More than two months after FBI agents seized boxes of materials at former President Donald Trump’s Florida residence, known as Mar-a-Lago, the federal investigation continues amid conflicting legal interpretations of a president’s authority to declassify sensitive information.
Trump added to the confusion when he said in an interview with Fox personality Sean Hannity, “There doesn’t have to be a process, as I understand it. ... If you’re the president of the United States, you can declassify just by saying it’s declassified. Even by thinking about it.”
Most national security legal experts dismissed the former president’s suggestion that he could declassify documents simply by thinking about it. But as an ABA Legal Fact Check posted Oct. 17 explains, legal guidelines support his contention that presidents have broad authority to formally declassify most documents that are not statutorily protected, while they are in office.
The system of classifying national security documents is largely a bureaucratic process used by the federal government to control how executive branch officials handle information, whose release could cause the country harm. The government has, however, prosecuted cases for both mistaken and deliberate mishandling of information. Under the U.S. Constitution, the president as commander in chief is given broad powers to classify and declassify such information, often through use of executive orders.
Some secrets, such as information related to nuclear weapons, are handled separately under a specific statutory scheme that Congress has adopted under the Atomic Energy Act. Those secrets cannot be automatically declassified by the president alone and require, by law, extensive consultation with executive branch agencies.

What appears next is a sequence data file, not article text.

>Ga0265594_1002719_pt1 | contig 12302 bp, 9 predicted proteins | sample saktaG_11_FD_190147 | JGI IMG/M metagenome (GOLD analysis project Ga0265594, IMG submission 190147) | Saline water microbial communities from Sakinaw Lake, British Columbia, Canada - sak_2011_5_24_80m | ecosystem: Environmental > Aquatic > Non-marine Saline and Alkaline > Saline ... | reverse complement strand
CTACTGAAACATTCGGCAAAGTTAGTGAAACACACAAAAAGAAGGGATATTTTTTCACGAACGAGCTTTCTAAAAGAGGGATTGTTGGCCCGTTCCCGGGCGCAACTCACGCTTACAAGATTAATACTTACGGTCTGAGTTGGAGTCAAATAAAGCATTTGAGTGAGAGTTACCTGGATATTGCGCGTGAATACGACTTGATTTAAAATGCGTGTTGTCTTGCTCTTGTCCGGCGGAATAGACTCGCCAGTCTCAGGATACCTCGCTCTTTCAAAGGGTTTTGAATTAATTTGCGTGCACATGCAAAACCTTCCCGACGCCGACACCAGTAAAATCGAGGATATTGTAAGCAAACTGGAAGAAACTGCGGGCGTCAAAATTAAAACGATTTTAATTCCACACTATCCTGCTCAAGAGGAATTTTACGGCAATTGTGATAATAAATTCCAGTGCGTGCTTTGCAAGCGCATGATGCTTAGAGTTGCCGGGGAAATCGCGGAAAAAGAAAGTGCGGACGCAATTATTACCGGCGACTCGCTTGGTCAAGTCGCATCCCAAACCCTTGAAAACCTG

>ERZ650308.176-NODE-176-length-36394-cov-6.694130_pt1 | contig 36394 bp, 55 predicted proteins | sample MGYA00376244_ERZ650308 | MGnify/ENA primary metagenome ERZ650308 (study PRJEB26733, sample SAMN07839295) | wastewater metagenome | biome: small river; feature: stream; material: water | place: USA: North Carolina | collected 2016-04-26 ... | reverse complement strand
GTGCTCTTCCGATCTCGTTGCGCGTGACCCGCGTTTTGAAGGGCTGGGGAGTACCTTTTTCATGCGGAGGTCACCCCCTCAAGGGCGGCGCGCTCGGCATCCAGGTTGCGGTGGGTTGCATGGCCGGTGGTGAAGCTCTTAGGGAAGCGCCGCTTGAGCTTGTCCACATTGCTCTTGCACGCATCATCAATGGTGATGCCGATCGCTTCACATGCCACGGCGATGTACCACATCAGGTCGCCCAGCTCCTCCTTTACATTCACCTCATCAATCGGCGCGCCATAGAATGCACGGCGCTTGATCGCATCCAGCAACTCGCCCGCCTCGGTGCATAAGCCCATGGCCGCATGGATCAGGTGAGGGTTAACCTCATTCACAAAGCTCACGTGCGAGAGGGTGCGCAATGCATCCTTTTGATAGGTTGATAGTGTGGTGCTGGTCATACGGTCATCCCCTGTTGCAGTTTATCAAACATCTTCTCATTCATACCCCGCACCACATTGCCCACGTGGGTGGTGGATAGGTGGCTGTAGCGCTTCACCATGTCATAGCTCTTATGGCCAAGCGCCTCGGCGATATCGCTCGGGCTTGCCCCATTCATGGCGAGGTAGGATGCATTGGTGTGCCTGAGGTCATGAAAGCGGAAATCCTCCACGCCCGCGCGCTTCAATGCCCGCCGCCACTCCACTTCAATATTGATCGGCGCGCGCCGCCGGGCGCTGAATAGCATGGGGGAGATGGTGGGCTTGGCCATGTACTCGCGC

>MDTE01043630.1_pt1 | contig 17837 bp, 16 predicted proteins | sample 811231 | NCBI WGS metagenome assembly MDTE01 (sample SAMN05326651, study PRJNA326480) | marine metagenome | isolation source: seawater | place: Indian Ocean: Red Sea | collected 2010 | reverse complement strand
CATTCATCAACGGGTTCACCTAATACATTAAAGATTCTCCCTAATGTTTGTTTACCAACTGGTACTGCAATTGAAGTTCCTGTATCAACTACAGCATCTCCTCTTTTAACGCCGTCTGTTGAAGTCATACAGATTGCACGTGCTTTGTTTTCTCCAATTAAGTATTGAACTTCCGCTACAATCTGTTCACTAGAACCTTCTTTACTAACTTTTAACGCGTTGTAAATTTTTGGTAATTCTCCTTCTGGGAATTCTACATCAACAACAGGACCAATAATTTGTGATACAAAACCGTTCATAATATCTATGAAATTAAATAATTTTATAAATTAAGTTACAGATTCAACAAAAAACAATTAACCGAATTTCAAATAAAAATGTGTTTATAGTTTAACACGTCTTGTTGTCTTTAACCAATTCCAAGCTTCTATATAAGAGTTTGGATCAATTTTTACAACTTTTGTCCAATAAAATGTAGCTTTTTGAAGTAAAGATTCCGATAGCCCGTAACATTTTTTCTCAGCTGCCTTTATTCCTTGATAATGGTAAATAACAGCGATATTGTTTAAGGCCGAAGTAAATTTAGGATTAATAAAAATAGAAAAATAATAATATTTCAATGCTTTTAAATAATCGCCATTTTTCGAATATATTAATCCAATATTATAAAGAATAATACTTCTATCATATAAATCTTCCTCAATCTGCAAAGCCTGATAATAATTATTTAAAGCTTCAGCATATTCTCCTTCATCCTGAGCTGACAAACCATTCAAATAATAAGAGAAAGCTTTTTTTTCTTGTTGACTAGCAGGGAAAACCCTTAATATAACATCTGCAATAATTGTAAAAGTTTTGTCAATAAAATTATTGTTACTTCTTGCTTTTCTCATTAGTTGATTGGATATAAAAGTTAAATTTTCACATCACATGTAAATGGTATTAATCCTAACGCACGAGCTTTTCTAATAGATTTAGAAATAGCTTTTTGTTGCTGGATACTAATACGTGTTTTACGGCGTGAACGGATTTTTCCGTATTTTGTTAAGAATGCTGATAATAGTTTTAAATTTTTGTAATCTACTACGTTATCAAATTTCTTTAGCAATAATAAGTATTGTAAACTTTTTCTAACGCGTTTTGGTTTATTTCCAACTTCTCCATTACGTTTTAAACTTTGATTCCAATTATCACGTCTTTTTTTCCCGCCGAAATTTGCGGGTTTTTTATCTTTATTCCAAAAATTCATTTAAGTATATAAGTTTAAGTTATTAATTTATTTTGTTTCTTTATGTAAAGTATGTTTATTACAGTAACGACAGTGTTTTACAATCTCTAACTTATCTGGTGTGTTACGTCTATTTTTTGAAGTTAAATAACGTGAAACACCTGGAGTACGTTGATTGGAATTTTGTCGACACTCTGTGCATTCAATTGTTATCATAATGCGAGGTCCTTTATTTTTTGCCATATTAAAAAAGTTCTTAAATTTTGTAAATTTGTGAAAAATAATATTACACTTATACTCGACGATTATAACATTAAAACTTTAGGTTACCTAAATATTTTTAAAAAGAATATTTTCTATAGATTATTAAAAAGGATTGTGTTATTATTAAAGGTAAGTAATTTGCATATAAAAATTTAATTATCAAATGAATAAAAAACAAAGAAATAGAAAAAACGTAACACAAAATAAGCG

In all cases, however, a formal procedure is required so governmental agencies know with certainty what has been declassified and decisions memorialized. A federal appeals court in a 2020 Freedom of Information Act case, New York Times v. CIA, underscored that point: “Declassification cannot occur unless designated officials follow specified procedures,” the court said.
As the new ABA Legal Fact Check notes, the extent of a president’s legal authority to unilaterally declassify materials — without following formal procedures — has yet to be challenged in court.
- Congressional Research Service (CRS) report on U.S. classification system
- Atomic Energy Act provisions on restricted data
- CRS: “The Mar-a-Lago Search Warrant: A Legal Introduction”
- Former President Trump interview on “Hannity“
- Sample of prosecutions for mishandling of government secrets
- ABA Journal: “Supreme Court rejects Trump’s ‘narrow, technical’ request in Mar-a-Lago classified documents case”